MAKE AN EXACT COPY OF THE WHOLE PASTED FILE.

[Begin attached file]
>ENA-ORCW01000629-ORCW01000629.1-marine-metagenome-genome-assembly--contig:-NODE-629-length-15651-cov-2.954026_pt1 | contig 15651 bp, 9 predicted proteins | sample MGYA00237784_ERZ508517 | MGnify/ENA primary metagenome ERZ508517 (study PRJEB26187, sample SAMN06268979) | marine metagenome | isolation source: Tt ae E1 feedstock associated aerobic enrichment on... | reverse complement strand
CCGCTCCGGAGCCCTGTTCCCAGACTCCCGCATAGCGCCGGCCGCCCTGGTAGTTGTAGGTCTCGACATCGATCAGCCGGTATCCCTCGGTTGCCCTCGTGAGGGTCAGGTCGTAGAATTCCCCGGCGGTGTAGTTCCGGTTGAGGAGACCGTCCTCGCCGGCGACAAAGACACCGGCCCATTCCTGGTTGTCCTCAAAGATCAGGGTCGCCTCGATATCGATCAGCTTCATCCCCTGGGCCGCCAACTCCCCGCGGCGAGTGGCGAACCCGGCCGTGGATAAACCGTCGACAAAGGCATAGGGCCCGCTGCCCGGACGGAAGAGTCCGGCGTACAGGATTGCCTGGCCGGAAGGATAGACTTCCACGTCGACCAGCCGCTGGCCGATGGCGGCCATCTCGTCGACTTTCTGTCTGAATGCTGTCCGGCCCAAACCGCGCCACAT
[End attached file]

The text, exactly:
>ENA-ORCW01000629-ORCW01000629.1-marine-metagenome-genome-assembly--contig:-NODE-629-length-15651-cov-2.954026_pt1 | contig 15651 bp, 9 predicted proteins | sample MGYA00237784_ERZ508517 | MGnify/ENA primary metagenome ERZ508517 (study PRJEB26187, sample SAMN06268979) | marine metagenome | isolation source: Tt ae E1 feedstock associated aerobic enrichment on... | reverse complement strand
CCGCTCCGGAGCCCTGTTCCCAGACTCCCGCATAGCGCCGGCCGCCCTGGTAGTTGTAGGTCTCGACATCGATCAGCCGGTATCCCTCGGTTGCCCTCGTGAGGGTCAGGTCGTAGAATTCCCCGGCGGTGTAGTTCCGGTTGAGGAGACCGTCCTCGCCGGCGACAAAGACACCGGCCCATTCCTGGTTGTCCTCAAAGATCAGGGTCGCCTCGATATCGATCAGCTTCATCCCCTGGGCCGCCAACTCCCCGCGGCGAGTGGCGAACCCGGCCGTGGATAAACCGTCGACAAAGGCATAGGGCCCGCTGCCCGGACGGAAGAGTCCGGCGTACAGGATTGCCTGGCCGGAAGGATAGACTTCCACGTCGACCAGCCGCTGGCCGATGGCGGCCATCTCGTCGACTTTCTGTCTGAATGCTGTCCGGCCCAAACCGCGCCACAT